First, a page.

Staying in famed pub, Ally McDonald a surprise contender at Women's British Open

Ally McDonald Women's British Open David Cannon/Getty Images

Staying in famed pub, Ally McDonald a surprise contender at Women's British Open

LPGA Tour

Staying in famed pub, Ally McDonald a surprise contender at Women's British Open

KINGSBARNS, Scotland – Ally McDonald played four holes on the Old Course late Tuesday evening before the the rain came. She and Katherine Kirk made their way to the 17th and 18th so that McDonald could at least take a walk down the Road Hole and over the Swilken Bridge. McDonald then made her way back to The Dunvegan (about a wedge away) to have dinner with friends from the tour’s fellowship.

With a name like McDonald, it was natural for someone to ask if she had any Scottish heritage. The British Open rookie hadn’t a clue.

Still, she’s playing the part of a savvy links vet well. McDonald Monday-qualified for the Ricoh Women’s British Open – which is why she couldn’t play in the pro-am at Kingsbarns Golf Links on Tuesday – and sits two shy of the lead through 36 holes after back-to-back 68s.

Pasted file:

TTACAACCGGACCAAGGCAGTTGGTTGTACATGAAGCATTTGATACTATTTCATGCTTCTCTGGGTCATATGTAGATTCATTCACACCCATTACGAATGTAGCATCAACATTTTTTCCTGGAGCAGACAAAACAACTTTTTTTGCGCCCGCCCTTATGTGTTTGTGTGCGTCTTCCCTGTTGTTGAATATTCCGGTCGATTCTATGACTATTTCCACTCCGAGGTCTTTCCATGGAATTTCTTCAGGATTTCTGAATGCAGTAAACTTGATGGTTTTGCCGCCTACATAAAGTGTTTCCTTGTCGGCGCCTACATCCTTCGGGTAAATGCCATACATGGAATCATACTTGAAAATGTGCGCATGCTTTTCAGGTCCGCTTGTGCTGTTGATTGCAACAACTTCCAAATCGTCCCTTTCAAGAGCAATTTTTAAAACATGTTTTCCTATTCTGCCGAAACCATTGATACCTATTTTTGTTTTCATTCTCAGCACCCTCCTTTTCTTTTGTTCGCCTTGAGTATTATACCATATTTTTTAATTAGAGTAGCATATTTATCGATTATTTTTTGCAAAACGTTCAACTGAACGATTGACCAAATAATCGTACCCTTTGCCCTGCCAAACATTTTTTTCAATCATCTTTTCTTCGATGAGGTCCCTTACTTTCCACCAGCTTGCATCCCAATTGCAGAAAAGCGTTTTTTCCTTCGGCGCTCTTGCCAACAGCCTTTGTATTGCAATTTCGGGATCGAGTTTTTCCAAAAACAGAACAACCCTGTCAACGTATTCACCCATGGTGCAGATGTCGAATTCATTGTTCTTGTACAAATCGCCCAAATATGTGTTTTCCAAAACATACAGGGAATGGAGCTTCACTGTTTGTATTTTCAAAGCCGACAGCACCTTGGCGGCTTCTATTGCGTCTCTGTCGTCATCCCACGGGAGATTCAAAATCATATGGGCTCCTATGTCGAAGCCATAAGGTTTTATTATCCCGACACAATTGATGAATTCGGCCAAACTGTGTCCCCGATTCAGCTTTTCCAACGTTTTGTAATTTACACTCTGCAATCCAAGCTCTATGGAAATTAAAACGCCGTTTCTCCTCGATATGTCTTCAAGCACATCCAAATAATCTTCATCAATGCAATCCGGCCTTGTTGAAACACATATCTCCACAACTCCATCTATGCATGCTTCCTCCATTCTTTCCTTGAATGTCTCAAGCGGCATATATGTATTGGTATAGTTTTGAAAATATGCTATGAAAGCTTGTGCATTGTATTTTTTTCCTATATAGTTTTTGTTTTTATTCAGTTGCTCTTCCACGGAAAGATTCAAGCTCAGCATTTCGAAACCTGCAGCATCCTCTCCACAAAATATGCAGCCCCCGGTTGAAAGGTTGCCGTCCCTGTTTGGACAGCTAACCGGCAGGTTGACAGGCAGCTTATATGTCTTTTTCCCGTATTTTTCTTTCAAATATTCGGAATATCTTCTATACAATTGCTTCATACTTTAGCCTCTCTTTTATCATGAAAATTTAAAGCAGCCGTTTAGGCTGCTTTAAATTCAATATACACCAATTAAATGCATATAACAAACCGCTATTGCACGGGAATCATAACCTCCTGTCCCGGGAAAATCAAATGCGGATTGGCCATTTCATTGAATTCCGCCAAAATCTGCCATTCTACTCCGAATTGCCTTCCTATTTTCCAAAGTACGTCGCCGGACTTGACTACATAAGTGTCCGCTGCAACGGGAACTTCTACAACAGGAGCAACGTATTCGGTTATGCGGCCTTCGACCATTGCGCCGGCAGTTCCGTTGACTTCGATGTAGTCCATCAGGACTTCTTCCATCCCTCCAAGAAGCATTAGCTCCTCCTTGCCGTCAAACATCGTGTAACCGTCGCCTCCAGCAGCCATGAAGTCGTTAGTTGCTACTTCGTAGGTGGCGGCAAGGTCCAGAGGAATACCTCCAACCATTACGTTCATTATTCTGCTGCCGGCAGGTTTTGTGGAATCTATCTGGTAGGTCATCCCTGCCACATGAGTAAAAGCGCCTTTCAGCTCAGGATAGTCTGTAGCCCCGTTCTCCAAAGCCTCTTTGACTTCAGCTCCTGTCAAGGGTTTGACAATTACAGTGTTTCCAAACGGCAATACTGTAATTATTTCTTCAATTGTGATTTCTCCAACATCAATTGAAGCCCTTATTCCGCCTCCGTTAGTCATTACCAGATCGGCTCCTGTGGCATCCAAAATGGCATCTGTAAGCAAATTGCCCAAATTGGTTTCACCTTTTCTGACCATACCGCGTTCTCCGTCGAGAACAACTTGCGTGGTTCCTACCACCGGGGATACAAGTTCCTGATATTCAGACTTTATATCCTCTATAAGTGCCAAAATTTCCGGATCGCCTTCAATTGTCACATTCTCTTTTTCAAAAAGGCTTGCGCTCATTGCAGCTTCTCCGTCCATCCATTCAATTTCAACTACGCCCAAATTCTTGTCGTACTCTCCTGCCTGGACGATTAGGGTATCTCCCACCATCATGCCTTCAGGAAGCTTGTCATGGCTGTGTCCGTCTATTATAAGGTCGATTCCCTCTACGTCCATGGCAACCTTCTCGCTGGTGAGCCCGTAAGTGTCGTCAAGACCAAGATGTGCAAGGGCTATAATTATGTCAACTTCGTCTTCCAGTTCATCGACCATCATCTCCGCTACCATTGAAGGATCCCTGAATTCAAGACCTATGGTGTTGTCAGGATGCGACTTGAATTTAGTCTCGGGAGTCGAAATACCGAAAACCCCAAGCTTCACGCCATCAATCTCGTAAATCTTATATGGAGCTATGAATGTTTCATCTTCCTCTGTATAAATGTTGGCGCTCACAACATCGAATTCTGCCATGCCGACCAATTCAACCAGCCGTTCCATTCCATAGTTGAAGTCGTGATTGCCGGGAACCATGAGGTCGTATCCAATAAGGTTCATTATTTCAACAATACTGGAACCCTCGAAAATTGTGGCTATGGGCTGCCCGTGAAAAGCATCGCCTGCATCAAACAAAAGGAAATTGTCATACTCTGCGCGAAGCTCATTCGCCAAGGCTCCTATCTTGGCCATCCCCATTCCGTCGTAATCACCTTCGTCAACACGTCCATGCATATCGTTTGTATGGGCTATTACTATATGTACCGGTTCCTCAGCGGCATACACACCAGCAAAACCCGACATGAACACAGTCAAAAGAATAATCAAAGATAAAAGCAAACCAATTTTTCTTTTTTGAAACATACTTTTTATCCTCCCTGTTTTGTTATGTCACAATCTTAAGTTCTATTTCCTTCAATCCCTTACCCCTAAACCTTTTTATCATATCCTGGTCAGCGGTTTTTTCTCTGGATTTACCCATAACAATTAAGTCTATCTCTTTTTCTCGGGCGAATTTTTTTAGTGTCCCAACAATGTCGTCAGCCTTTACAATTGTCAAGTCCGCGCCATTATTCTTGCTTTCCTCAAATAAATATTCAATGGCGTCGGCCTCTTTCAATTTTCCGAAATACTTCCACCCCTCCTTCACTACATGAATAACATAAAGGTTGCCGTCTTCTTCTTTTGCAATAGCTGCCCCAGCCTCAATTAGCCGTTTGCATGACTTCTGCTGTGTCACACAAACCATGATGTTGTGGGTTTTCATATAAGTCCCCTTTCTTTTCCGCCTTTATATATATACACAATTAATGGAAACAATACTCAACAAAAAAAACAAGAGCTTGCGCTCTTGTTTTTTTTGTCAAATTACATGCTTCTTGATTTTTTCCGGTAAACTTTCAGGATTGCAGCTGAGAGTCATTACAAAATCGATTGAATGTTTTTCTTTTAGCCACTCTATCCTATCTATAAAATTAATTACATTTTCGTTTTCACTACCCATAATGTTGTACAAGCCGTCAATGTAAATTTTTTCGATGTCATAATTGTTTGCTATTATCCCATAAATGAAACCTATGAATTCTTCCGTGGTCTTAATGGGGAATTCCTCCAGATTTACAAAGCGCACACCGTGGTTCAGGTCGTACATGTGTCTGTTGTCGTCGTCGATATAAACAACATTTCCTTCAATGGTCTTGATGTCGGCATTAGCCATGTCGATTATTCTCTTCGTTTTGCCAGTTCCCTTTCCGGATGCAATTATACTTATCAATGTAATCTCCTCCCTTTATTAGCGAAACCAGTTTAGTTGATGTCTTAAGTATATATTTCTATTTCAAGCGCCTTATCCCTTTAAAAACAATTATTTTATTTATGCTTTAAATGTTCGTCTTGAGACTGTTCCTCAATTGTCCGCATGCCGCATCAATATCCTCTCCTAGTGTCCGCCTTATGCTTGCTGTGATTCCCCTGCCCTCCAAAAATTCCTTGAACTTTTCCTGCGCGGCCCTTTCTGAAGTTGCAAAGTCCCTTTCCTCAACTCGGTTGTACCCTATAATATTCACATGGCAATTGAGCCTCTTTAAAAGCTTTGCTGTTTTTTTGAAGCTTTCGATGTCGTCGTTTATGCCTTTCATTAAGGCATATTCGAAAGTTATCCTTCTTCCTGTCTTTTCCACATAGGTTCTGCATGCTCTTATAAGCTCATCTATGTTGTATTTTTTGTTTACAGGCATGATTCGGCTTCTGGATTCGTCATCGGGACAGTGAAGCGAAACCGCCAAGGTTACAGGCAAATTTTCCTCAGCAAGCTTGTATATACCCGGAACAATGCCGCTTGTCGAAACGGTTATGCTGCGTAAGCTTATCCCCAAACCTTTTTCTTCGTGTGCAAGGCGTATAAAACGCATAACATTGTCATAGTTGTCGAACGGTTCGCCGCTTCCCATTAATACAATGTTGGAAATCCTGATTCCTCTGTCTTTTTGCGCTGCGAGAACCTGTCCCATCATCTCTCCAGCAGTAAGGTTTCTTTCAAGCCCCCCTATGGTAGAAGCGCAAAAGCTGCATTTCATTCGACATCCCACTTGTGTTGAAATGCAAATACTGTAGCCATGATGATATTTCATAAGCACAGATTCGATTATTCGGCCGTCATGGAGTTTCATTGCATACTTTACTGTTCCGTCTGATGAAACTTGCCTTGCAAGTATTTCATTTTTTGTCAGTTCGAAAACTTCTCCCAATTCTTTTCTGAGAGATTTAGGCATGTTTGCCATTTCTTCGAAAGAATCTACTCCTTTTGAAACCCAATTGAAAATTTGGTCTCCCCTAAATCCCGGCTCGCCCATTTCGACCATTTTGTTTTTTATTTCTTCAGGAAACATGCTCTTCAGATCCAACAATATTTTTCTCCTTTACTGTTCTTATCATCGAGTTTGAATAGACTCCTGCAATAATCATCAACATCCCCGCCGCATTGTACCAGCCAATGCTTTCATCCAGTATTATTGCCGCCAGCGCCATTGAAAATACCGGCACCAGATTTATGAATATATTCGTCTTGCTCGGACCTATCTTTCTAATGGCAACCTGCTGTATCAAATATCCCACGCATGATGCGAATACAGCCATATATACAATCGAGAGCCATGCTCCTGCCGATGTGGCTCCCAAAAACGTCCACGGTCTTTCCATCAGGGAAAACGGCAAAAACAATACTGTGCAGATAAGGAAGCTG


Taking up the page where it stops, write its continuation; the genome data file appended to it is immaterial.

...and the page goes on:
Stacy Lewis rented out The Dunvegan for the week, but had an extra room in the flat above the Auchterlonies golf shop and offered it to McDonald. Both Lorena Ochoa (2007) and Lewis (2013) celebrated their British Open victories at the famed pub, and Lewis stayed in that flat. Photos line the walls (even the bathroom) at The Dunvegan from the only two times the women have competed in St. Andrews for a major title.

And there's this near the sink, @lor8a! One of my favorite weeks on the job.

A post shared by Beth Ann Nichols (@bethann_nichols) on

McDonald, 24, hails from Fulton, a blink-and-you’ll-miss-it town of about 4,000 in northeast Mississippi. She honed her skills on a nine-hole course, Fulton Country Club, and put the Mississippi State golf program on the map.

Last year, McDonald traveled outside the country for the first time when she qualified for the Evian Championship in France. She has since been to the Bahamas and Australia, making Scotland her fourth trip overseas.

McDonald’s first experience with links golf came 10 days ago at the Scottish Ladies Open. She landed at 7 a.m. and stumbled around Dundonald Golf Links before falling into bed. 

Asked if it felt surreal to be in this position in her first go at the Women’s British, McDonald said yes and no.

“I really believe in myself and know what I’ve done to be where I am,” she said. “ We’re only to the halfway point. Anything can happen.”

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